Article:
Interest income and capital gains are considered income, as well as employment benefits you might not think of such as automobile allowances or reimbursements.

If a parent is unemployed or underemployed, income can be imputed on them based on what they are reasonably capable of making.  There are many factors, including exceptions, that go into this determination and sometimes a vocational evaluator is needed.  We can discuss the best way to approach this issue.

The list of what can be counted as gross income is very large including such items as spousal maintenance, commissions, dividends, retirement, rents, monetary gifts, etc.  The more you are aware of these, the more protected you are.



Because the number of overnights you have with your child affects the amount of child support that will be ordered, it is usually advised that parenting time be addressed before child support.  Otherwise, there is a risk that child support will be inappropriately used to negotiate parenting time.

The number of overnights will not affect child support if one parent has less than 93 overnights annually.  So, whether one parent has zero or up to 92 overnights, there is no change in child support.

Additionally, if you have multiple children with different parenting time schedules, the total number of overnights for all children divided by the number of children is what counts as the number of overnights for child support purposes.

So, if the Father has child-1 for 90 overnights and child-2 for 100 overnights, the number of overnights for support calculation purposes is 95.

I have seen some Courts use a separate calculation for each child and then add them, resulting in a wildly different support calculation.

For example under the first combined (and correct) approach, the support calculation could result in a support order of $663/month.  Using the same numbers with the separate calculation approach, the support order would be $1,020/month.  You better have an attorney who knows what's going on.  I will make sure you are protected.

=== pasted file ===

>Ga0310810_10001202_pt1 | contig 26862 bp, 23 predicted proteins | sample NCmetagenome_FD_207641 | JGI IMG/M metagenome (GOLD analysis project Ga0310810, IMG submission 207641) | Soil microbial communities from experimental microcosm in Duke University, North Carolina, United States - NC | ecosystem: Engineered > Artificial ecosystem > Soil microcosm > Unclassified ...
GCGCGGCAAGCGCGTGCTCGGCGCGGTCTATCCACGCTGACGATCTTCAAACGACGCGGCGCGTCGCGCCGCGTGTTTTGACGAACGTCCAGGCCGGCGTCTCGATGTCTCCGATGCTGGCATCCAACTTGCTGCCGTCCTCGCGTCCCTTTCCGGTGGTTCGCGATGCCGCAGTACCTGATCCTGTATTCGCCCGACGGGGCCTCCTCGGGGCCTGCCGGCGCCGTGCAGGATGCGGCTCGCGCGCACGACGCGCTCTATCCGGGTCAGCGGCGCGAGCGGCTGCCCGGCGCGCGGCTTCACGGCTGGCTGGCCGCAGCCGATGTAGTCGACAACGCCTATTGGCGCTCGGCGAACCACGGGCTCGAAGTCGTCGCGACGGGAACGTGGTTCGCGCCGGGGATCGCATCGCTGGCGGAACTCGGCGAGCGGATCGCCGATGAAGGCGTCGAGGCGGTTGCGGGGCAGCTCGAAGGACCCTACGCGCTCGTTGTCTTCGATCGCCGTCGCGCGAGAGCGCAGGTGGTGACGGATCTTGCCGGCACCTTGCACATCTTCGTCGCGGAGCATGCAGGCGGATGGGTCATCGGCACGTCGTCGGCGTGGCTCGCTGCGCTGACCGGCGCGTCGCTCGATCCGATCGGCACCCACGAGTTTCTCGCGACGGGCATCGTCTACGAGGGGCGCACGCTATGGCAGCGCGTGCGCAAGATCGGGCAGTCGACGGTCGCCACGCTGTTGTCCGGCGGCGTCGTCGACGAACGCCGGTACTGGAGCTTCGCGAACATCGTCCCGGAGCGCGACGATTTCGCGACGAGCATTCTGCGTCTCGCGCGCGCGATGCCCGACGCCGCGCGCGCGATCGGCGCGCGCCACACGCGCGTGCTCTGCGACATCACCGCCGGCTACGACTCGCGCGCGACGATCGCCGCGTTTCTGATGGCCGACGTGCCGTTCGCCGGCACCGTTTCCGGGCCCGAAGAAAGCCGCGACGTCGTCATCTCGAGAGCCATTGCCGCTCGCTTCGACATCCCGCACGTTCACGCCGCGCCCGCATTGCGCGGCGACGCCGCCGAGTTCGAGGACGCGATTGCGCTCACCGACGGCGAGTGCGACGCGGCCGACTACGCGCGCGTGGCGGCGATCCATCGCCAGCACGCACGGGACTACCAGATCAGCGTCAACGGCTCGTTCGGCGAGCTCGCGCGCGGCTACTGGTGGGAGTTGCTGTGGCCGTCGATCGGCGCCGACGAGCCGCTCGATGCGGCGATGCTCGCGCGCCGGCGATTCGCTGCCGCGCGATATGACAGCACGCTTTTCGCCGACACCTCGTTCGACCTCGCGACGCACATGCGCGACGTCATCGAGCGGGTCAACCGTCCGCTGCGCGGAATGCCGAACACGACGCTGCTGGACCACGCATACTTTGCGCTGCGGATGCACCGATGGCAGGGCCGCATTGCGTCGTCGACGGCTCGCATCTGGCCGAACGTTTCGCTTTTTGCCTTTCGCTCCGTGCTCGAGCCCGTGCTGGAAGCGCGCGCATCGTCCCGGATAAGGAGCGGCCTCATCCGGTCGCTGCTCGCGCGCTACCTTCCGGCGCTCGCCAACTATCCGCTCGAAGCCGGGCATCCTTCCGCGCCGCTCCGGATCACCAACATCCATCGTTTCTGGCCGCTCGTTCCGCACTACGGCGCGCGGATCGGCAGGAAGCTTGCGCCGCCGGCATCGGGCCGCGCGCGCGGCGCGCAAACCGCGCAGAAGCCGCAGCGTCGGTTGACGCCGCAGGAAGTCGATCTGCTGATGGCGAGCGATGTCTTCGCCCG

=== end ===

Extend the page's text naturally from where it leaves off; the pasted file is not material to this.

Other Factors

Although there are many factors other than those discussed above that can go into a child support calculation, there are a few more prominent ones.

Child care costs must be factored in, and the party paying for it will get credit on the child support calculation.  We need to figure out the average monthly amount and who is going to pay for it - whether one or both parties to what degree.

In order to qualify, the child care must be for the parent's employment or educational purpose, and the cost cannot exceed what a typical licensed day care provider would charge.  Keep in mind that unless you both agree, no one is going to get credit for finding "free" daycare (e.g. having a grandparent watch the children).

Health care expenditures will also be credited to the parent paying for them.  This includes premiums and out of pocket costs.  There are some technical issues here which I will discuss with you where relevant.

The children's educational and travel expenses can also be taken into account as well as the child's income and other extraordinary expenses depending on the circumstances.

Whether paying or receiving child support is a significant aspect of you and your child's life - one that I take very seriously.